Source code analysis: calls to wrapper class constructors
daniel.smith at oracle.com
Tue Oct 27 20:36:21 UTC 2020
> On Oct 27, 2020, at 2:00 PM, Remi Forax <forax at univ-mlv.fr> wrote:
> Three remarks:
> - the compiler can warn because a code is using new Integer(value) or warn because the compiler will automatically transform all new Integer(value) to Integer.valueOf() once Valhalla is integrated,
> i prefer the second solution, having a warning message saying that in the future new Integer() will not be supported and that all new Integer(...) will be transformed by the compiler automatically to Integer.valueOf().
I think the idea here is that if the compiler were doing this today, it would reduce the amount of binaries that will fail in the future. But... it won't eliminate the problem. I think we'd still need to do something about binaries that are *already* published (e.g., JUnit 4.12), or that target a pre-16 JDK.
So given that a workaround for binaries will exist, there's not a lot to be gained by complicating the source-level story. And in the minus column, some areas of concern:
- We'd have to change the language in 16 to special-case what class instance creation expressions mean.
- We'd be breaking behavioral compatibility, with no way to opt out (if, say, you need unique identities, and don't plan to deploy on future JDKs).
- There's no change in the compile-time experience—using either deprecation or these special warnings, you'd be stuck with warnings until you rewrote your code.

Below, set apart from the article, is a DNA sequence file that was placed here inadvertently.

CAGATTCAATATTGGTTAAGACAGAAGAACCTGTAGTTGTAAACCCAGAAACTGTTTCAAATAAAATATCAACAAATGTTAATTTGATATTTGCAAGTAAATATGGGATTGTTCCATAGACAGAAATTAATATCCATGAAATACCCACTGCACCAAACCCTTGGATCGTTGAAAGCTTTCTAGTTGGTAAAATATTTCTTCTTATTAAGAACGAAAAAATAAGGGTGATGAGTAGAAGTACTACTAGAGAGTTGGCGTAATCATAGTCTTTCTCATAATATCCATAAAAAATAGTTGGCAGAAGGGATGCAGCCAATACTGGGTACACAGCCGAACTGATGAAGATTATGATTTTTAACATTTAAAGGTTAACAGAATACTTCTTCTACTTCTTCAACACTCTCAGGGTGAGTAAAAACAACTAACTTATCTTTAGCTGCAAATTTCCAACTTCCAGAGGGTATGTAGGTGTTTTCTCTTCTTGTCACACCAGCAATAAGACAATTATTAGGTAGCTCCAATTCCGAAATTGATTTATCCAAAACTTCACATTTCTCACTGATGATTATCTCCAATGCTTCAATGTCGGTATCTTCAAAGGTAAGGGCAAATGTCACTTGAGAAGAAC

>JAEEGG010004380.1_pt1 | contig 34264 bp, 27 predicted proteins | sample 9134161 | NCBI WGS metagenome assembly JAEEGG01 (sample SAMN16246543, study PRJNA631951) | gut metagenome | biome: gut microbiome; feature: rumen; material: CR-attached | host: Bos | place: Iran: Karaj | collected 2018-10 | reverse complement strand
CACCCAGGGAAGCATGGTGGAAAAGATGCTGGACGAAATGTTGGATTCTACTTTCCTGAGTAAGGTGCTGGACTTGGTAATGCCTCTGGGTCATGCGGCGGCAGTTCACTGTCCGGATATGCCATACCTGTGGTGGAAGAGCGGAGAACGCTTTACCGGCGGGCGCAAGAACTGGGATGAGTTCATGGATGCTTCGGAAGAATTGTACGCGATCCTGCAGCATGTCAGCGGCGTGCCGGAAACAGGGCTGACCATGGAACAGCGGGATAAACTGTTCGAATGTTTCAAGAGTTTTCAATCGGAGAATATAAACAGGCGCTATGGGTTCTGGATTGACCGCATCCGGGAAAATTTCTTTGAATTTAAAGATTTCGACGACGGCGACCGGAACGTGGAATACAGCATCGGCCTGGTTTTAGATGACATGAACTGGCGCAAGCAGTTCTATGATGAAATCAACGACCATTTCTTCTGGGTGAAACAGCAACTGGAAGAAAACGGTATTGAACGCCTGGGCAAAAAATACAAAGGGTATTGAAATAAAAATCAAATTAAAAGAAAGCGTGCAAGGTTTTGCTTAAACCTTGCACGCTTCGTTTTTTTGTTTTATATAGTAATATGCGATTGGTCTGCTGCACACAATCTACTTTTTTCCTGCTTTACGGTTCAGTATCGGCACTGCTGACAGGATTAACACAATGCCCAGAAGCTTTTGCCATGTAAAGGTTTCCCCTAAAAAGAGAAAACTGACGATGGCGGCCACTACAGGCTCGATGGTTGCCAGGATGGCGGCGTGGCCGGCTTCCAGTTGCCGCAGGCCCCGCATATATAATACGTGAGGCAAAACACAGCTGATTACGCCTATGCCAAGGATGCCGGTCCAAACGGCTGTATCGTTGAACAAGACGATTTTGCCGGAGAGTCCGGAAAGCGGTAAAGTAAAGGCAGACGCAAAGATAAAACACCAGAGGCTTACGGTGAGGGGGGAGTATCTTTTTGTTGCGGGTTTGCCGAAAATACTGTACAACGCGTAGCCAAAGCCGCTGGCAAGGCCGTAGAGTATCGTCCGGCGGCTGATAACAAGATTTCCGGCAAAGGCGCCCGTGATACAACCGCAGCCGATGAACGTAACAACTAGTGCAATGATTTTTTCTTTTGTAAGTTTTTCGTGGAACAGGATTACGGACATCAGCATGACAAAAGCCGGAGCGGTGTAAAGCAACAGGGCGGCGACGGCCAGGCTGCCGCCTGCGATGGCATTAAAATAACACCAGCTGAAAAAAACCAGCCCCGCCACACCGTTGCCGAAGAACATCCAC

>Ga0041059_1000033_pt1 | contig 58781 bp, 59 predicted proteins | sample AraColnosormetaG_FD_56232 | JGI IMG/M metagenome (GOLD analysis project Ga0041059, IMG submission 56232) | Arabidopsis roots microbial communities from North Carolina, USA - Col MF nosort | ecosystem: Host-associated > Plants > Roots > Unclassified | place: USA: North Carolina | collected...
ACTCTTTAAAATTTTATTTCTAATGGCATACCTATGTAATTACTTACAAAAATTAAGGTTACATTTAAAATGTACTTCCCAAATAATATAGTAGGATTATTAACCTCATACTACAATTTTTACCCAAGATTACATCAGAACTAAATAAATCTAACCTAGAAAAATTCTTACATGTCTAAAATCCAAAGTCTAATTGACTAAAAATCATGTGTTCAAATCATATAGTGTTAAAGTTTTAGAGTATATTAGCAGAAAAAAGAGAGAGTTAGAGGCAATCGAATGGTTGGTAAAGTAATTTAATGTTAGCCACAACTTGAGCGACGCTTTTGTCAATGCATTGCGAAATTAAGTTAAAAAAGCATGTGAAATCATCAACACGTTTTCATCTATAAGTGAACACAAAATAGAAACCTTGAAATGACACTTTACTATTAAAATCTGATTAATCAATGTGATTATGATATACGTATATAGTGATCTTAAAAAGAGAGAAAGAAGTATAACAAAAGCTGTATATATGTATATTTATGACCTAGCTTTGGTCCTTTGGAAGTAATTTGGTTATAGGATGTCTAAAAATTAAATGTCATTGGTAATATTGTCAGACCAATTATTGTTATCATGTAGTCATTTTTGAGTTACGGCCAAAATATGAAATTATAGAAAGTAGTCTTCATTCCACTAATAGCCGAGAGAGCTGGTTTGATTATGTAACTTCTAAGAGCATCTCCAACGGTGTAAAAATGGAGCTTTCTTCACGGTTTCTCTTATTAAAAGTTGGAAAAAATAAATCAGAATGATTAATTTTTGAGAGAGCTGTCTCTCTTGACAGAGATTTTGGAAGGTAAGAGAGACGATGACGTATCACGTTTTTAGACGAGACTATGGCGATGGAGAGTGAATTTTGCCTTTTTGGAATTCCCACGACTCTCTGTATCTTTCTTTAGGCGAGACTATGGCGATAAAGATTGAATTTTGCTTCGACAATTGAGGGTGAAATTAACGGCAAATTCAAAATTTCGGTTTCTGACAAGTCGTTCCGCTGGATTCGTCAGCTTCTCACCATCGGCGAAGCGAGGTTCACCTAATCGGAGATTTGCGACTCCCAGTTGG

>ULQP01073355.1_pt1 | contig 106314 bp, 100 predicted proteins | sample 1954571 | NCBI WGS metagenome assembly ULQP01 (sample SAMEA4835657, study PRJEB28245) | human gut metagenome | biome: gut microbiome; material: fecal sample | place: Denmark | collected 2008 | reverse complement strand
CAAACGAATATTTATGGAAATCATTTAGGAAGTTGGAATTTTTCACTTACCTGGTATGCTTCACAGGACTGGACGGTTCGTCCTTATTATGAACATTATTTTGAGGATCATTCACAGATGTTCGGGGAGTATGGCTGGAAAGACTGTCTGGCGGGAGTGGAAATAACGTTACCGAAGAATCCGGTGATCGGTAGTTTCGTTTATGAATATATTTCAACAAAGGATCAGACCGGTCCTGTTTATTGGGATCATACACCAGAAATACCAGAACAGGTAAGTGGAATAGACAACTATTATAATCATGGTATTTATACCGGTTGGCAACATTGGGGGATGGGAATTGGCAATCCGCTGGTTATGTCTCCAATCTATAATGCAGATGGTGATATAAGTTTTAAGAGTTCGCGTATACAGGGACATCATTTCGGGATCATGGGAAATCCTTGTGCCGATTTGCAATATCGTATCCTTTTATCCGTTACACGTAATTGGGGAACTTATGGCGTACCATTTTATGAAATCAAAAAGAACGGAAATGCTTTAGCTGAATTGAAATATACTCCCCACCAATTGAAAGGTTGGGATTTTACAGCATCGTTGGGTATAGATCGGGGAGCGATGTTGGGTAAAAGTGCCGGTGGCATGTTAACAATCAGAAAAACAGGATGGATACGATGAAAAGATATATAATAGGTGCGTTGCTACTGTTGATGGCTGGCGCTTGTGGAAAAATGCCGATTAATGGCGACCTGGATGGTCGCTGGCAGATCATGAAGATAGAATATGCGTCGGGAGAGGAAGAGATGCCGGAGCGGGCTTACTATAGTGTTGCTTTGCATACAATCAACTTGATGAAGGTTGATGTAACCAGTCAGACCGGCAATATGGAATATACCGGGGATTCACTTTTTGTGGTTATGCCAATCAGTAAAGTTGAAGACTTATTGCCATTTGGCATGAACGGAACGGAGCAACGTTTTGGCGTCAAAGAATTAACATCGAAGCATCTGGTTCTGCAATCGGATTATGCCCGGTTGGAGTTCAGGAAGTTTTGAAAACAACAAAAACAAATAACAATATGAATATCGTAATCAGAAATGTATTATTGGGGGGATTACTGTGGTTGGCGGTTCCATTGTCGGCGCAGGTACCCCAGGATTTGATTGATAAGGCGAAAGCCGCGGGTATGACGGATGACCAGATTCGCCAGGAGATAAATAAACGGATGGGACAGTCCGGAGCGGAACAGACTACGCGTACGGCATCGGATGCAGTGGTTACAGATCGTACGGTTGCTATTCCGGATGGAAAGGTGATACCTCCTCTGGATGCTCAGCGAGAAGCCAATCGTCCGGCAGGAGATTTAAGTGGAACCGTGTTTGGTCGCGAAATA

Treating this as a standard application of deprecation, with behavioral changes triggered by source code changes, seems like a more attractive solution.
> - the introduction of the strong encapsulation in 9 was a very similar challenge, the first thing to do is to raise awareness, having a warning at runtime (so emitted by the VM) per callsite using new Wrapper(...)
> will help a lot. People can detect easily if they are using a dependency that use something that will not be backward compatible (this warning should be emitted by Java 16+, because there is no point to wait
> and because of JEP 396, there will be a second wave of people wanting to update the library they maintain, so they can fixed both issues in one pass.
Besides javac, one out-of-the-box tool we already have is jdeprscan, which since 9 reports any wrapper constructor calls in a given jar file.
I'm not sure whether there's a mechanism in HotSpot to generate warnings about deprecated APIs at link/run time. It does seem like it would be a reasonable feature...
> - IDE should inspect the jars downloaded by Maven and Gradle, and report the use of deprecated for removal APIs, again to raise awareness,
> a warning directly on the tag dependency in the POM saying that this dependency (or one of it's sub-dependencies) is using deprecated for removal APIs will help a lot.
Yes, IDEs providing their own jdeprscan-style diagnostics would be quite helpful.
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